Fish Farming Effects on the Environment
The effect that fish farms have on the environment often depends on the particular farm in question and on the methods it uses. Open net and submersible net fish farms are arguably the least environmentally friendly types of aquaculture, as there’s little in the way of equipment to separate the water inside the net from the surrounding water outside.
This can result in things like antibiotics, hormones and other chemicals used in fish farming being released into the surrounding water. Not only can this pose a risk to wild marine life, but it may also harm people who share the same water supply. Aquaculture methods such as recirculating systems tend to be much more sustainable because their fish are raised in a fully controlled closed circuit and a constantly purified environment.
Fish Farming Business
Due to the surging popularity of fish farming over the past few decades, more fish are now produced through aquaculture than are caught in the wild. According to the Food and Agriculture Organization of the United Nations, the countries that produce the most farm-raised fish include:
- United States of America
There are currently hundreds of different kinds of fish bred on fish farms around the world, which creates employment opportunities for a large number of people. Depending on the kinds of fish a farmer wants to raise, start-up prices can be very low. There are also very few indications suggesting demand is likely to slow soon.
Farm-Raised Fish vs. Wild Caught
The debate continues over whether farm-raised fish are as healthy as those caught in the wild. Again, this largely depends on the practices of the farm where the fish were raised. Fish raised on farms that rely on cheap fish meal or bait for feeding may not have as much protein as their wild-caught counterparts.
A study from the Office of Disease Prevention and Health Promotion found some interesting results in regard to fish species consumed in the United States. The study revealed the following: “For commonly consumed fish species in the United States, such as bass, cod, trout, and salmon, farmed-raised fish have as much or more of the omega-3 fatty acids EPA and DHA as the same species captured in the wild. In contrast, farmed low-trophic species, such as catfish and crawfish, have less than half the EPA and DHA per serving than wild caught, and these species have lower EPA and DHA regardless of source than does salmon. Farm-raised fish have higher total fat than wild caught. Recommended amounts of EPA and DHA can be obtained by consuming a variety of farm-raised fish, especially high-trophic species, such as salmon and trout.”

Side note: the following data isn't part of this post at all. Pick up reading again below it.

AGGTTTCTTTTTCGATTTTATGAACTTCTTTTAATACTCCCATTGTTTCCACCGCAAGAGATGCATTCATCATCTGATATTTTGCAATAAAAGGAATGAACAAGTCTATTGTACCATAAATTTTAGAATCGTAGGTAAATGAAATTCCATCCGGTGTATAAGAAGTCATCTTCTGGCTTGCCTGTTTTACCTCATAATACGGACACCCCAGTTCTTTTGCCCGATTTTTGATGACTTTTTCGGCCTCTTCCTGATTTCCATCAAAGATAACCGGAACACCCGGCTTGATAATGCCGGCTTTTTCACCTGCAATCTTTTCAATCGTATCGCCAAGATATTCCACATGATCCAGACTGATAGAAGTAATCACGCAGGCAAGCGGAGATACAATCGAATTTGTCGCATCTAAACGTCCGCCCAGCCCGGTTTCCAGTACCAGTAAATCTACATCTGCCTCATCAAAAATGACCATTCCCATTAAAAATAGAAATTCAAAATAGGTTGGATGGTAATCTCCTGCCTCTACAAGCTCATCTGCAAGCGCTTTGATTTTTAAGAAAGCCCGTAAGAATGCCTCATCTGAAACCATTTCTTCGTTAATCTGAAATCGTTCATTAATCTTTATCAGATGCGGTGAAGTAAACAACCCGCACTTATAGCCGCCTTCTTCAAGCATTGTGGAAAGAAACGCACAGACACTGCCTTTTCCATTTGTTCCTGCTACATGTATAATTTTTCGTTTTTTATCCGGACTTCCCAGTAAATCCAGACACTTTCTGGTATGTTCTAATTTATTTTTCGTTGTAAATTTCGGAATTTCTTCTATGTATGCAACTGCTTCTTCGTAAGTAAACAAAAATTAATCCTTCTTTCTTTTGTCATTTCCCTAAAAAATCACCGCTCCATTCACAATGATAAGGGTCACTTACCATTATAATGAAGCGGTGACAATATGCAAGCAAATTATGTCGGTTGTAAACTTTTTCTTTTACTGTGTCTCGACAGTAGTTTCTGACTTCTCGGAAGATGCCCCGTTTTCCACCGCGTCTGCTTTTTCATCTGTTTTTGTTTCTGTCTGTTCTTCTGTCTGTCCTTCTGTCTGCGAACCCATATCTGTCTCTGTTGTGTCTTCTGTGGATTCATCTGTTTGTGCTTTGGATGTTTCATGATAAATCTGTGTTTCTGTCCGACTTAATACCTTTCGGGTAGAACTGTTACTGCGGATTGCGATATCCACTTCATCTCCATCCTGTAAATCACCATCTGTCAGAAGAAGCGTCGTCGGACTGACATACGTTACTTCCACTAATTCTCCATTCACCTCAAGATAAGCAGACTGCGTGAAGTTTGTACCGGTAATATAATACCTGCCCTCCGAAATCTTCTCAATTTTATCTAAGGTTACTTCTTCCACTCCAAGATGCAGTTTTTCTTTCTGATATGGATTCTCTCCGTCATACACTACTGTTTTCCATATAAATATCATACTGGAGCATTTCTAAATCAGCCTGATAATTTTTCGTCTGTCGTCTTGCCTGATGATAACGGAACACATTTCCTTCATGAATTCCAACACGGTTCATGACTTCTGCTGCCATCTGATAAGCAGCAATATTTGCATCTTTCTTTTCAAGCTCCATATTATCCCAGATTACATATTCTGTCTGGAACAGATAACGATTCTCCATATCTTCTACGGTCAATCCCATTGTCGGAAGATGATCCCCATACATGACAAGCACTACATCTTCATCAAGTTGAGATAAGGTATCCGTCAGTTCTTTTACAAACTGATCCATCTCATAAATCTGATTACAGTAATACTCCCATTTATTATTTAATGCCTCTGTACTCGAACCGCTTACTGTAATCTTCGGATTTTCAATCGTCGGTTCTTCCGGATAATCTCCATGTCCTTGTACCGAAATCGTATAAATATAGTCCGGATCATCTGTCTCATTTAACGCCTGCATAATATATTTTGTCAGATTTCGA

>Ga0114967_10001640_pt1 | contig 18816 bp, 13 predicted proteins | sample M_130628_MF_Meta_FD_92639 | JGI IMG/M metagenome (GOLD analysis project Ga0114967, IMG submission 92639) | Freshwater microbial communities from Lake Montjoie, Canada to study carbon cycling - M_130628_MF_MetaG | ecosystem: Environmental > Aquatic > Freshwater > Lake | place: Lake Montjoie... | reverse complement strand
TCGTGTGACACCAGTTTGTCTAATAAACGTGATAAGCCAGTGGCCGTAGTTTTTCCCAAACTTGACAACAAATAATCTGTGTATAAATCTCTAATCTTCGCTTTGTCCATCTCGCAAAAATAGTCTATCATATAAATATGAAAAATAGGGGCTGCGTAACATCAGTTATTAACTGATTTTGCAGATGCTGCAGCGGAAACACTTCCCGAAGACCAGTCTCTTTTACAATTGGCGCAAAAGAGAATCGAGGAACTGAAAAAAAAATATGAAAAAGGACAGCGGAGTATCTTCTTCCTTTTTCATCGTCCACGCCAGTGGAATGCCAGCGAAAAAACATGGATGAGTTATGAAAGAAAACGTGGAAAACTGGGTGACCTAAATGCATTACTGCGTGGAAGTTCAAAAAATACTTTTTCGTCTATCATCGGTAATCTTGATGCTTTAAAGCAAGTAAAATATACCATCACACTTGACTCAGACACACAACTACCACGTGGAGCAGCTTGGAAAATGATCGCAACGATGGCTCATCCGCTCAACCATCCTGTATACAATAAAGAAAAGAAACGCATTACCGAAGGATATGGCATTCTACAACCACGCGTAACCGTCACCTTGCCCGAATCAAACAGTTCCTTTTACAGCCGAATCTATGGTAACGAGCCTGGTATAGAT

Fish Farming Pros and Cons Chart
As you can see, aquaculture comes with a list of pros and cons, often depending on the type of fish farm in question. Because there are now a variety of different techniques used in fish farming, it can be difficult to make sweeping evaluations of the entire industry. To sum up the pros and cons of fish farming, review the following lists.
Pros of Fish Farming
- It regulates supply and demand and decreases the risk of overfishing.
- It keeps seafood prices reasonable.
- It can also be an in-land business.
- Farming allows for predictable purchase orders for seafood suppliers to better meet demand.
- Certain types of aquaculture can be more sustainable than other forms of livestock production.
- There may be less strain on native fish populations.
Cons of Fish Farming
- Open-water fish farming may pollute the surrounding water.
- Some fish farms may produce sick or infected fish that escape and present a risk to wild sealife.
- Farm-raised fish aren’t guaranteed to be as nutritious as wild-caught fish.
- Some fish farms rely on wild-caught fish to produce fish meal.
- Farms may contaminate local water supplies.